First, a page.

Turned up to eleven: Fair and Balanced

Wednesday, December 12, 2001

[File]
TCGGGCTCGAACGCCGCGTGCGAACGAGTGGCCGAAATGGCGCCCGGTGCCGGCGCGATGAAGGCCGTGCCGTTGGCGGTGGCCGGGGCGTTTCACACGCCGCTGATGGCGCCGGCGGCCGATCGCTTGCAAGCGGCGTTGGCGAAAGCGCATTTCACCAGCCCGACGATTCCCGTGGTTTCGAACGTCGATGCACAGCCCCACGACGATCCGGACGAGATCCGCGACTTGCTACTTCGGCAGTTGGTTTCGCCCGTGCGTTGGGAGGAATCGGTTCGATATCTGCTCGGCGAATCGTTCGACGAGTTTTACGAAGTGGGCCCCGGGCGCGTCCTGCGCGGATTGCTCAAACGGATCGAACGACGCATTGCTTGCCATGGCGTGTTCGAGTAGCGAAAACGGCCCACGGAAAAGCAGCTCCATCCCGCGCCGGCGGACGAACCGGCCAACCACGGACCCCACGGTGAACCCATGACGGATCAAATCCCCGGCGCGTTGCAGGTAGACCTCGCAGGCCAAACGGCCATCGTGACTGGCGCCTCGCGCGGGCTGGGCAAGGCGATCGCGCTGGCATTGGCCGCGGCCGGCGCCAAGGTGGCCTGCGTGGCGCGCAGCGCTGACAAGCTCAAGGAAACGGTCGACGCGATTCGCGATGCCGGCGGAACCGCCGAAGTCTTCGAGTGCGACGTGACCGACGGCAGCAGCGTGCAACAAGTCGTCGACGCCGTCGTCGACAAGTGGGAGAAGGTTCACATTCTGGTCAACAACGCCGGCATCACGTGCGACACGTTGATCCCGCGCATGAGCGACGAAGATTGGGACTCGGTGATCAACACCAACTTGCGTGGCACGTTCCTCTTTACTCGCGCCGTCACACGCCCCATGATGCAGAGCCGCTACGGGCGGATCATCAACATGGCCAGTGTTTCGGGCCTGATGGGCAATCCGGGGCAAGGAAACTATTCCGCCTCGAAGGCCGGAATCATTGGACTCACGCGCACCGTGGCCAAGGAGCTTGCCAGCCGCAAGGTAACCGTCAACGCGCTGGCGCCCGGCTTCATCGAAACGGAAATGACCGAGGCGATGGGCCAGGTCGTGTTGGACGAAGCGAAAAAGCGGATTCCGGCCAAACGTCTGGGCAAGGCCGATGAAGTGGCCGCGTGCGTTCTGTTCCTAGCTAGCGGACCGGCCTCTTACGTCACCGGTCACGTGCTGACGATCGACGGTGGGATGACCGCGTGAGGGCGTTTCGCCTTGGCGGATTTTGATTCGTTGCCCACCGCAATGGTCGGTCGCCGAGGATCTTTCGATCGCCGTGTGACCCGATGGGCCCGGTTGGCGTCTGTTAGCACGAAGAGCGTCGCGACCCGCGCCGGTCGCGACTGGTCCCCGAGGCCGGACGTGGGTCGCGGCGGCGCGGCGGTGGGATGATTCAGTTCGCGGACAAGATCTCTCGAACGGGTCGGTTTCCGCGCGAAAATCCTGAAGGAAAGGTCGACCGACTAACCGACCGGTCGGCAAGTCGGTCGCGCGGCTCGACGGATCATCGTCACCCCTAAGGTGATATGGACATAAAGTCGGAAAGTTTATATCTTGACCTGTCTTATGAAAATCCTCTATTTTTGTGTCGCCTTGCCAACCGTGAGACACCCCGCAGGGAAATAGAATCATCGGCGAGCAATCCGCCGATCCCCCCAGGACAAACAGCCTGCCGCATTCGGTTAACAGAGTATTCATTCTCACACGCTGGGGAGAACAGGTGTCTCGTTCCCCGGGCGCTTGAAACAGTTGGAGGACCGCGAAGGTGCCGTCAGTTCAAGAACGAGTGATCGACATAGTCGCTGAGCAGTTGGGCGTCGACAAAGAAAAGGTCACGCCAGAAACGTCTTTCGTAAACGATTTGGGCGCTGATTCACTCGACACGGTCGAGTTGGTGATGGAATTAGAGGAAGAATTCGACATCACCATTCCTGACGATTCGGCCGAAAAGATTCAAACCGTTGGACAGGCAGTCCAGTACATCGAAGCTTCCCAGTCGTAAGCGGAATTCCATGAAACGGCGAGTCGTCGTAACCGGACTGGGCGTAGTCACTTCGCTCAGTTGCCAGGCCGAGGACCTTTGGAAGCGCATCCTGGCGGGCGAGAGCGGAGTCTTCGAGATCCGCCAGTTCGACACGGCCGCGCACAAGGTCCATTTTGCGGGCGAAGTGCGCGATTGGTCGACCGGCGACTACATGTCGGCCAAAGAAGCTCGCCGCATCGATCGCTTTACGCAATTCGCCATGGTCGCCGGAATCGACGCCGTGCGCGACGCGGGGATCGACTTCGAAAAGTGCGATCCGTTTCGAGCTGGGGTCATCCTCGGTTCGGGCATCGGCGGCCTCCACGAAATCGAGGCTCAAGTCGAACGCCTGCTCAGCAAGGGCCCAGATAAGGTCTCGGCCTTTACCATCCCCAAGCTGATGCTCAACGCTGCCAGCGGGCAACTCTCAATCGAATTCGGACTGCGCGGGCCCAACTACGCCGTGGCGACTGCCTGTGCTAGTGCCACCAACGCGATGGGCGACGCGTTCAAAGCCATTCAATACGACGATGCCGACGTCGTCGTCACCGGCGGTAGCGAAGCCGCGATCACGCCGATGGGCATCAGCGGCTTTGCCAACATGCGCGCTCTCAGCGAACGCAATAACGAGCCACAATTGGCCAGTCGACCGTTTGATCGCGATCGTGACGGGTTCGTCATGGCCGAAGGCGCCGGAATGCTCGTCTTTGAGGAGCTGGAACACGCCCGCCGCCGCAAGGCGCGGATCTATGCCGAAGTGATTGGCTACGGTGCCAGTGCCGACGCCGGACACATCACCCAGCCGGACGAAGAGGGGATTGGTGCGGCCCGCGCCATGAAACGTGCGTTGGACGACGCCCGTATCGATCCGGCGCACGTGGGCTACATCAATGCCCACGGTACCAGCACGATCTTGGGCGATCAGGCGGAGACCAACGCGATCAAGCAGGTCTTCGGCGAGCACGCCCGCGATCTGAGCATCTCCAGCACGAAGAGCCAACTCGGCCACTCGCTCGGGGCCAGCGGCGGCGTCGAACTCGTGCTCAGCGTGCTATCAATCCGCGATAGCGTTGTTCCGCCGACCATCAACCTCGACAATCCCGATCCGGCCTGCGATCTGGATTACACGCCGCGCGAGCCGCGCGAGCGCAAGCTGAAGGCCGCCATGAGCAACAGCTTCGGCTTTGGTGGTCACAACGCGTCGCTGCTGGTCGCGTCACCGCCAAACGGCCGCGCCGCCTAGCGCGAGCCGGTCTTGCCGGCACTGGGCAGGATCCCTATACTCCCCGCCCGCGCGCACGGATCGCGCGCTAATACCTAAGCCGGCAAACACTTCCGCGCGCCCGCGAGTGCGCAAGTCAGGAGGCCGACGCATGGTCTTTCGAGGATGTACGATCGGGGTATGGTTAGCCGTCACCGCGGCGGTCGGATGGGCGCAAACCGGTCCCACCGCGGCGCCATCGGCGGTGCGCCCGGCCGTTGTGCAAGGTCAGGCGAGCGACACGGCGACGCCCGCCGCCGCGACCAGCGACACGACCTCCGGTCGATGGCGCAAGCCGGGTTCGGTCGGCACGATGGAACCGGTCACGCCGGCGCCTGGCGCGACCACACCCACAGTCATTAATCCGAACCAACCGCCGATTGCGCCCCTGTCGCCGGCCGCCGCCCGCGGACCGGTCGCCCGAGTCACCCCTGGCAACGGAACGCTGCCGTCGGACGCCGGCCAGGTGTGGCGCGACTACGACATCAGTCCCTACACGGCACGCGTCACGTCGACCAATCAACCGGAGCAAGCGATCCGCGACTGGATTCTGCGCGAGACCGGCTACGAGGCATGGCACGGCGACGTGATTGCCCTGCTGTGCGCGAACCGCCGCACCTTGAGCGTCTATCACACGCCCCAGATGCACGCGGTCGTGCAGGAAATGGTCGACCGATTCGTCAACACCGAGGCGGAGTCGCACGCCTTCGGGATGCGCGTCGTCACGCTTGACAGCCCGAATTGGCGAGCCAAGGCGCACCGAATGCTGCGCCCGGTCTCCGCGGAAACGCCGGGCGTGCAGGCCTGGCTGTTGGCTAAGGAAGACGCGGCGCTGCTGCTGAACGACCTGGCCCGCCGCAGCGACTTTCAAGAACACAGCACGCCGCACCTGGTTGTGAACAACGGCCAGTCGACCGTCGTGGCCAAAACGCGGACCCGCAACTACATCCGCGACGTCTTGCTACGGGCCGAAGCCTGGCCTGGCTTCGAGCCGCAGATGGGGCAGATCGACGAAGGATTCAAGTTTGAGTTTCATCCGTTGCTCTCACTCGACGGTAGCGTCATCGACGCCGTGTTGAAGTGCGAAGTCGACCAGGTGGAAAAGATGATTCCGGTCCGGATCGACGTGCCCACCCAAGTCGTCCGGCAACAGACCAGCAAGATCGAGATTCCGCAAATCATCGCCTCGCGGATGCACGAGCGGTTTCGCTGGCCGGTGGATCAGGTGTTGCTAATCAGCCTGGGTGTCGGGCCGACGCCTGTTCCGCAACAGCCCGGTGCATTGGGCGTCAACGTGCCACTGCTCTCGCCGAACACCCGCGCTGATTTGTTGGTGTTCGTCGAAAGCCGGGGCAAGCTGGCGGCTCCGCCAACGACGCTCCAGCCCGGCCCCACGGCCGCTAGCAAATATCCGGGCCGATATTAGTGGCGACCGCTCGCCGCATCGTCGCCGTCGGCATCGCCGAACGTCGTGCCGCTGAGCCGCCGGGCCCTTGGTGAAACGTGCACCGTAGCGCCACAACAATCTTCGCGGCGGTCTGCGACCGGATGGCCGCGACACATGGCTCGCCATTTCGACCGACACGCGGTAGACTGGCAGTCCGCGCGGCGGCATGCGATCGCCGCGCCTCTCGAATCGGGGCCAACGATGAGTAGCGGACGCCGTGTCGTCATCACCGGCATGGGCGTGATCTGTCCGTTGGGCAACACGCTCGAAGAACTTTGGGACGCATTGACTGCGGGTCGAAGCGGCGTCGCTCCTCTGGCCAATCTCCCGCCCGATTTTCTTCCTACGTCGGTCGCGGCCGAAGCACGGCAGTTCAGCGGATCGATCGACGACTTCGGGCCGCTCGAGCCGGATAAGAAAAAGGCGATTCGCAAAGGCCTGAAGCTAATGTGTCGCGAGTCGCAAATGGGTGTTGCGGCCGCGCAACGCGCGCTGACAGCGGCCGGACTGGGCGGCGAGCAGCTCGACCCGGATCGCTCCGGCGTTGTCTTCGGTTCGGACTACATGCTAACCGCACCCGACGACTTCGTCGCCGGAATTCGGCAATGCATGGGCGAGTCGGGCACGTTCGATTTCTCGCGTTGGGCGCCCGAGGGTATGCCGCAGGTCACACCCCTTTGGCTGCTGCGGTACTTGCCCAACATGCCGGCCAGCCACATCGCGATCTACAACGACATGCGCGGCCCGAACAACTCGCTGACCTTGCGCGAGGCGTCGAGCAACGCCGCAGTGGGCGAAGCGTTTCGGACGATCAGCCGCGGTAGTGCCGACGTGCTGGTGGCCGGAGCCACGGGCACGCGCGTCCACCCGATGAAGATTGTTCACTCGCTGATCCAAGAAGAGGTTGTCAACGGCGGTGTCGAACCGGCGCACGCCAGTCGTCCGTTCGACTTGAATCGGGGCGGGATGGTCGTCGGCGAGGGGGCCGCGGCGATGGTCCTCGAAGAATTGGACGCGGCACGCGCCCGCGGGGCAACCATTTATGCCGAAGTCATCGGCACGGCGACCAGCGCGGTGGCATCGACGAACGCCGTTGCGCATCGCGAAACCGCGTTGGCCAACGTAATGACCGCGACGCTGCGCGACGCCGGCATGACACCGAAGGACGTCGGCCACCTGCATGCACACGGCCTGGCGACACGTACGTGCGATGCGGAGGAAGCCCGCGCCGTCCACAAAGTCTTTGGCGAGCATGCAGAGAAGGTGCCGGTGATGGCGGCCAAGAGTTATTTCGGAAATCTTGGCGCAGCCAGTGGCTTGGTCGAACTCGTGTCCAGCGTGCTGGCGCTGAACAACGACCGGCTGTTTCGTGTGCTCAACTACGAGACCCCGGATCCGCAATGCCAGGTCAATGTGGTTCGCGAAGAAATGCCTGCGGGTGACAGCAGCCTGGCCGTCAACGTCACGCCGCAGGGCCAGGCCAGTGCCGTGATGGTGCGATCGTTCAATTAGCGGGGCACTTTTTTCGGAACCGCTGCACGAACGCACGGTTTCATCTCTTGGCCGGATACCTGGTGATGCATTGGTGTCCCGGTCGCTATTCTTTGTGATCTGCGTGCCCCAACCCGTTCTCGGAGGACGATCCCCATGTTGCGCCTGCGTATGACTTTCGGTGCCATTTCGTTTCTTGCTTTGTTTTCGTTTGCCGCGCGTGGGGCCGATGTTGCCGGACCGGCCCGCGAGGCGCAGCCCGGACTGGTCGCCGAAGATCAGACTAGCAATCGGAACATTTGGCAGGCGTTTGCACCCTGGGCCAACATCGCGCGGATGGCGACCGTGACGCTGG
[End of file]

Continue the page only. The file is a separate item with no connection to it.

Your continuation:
Here is a thought that has been running around my head today (I don't know why). Around 9/11, not sure exactly when, there were stories about the smashing success of welfare reform, and how it wasn't just the good economy that had made it so. Well, it is easy to say those things when the economy is good, but now unemployment is rising, spending is likely to fall short this holiday season, and we probably haven't seen the last of layoffs. It seems likely to me that the effects of the recession will in terms of welfare rolls will substantially lag events themselves. The next 12-18 months will be a real test for welfare reform. Is it possible that there were unforseen consequences? Will cutting people off from welfare when the job market is bleak lead to rising crime? slower economic growth? I don't know the answers, or even pretend to, but look for the punditocracy to start weighing in on this issue if the economy doesn't rebound. As an aside, I agree with the notion that perennial welfare is not a good thing for a person, but I am not so sure about the overall social ramifications. Every population, when analyzed by productivity, will have high productivity groups (engineers, scientists, reporters, writers), workers (in all fields), and parasites (unemployed, pundits, lawyers :)). It seems to me that no social reform will remove that parasitic class (although Shakespeare's suggestion "first, kill all the lawyers" is a start!!!). Regardless of the pronouncements of the press, the jury is still out on this one.